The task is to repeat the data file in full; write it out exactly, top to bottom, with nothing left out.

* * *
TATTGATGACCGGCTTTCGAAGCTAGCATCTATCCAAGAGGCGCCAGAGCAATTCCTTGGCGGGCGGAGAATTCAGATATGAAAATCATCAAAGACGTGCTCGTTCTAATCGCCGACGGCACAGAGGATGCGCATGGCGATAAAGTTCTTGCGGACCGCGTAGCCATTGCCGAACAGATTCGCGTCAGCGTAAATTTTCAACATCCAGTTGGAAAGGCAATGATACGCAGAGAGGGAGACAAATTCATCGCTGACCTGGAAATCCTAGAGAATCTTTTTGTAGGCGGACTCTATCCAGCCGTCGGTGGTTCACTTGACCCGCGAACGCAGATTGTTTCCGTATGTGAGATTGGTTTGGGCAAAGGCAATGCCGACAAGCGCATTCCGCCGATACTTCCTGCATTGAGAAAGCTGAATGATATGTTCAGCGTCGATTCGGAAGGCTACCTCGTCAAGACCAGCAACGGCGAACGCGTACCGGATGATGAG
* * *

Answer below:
TATTGATGACCGGCTTTCGAAGCTAGCATCTATCCAAGAGGCGCCAGAGCAATTCCTTGGCGGGCGGAGAATTCAGATATGAAAATCATCAAAGACGTGCTCGTTCTAATCGCCGACGGCACAGAGGATGCGCATGGCGATAAAGTTCTTGCGGACCGCGTAGCCATTGCCGAACAGATTCGCGTCAGCGTAAATTTTCAACATCCAGTTGGAAAGGCAATGATACGCAGAGAGGGAGACAAATTCATCGCTGACCTGGAAATCCTAGAGAATCTTTTTGTAGGCGGACTCTATCCAGCCGTCGGTGGTTCACTTGACCCGCGAACGCAGATTGTTTCCGTATGTGAGATTGGTTTGGGCAAAGGCAATGCCGACAAGCGCATTCCGCCGATACTTCCTGCATTGAGAAAGCTGAATGATATGTTCAGCGTCGATTCGGAAGGCTACCTCGTCAAGACCAGCAACGGCGAACGCGTACCGGATGATGAG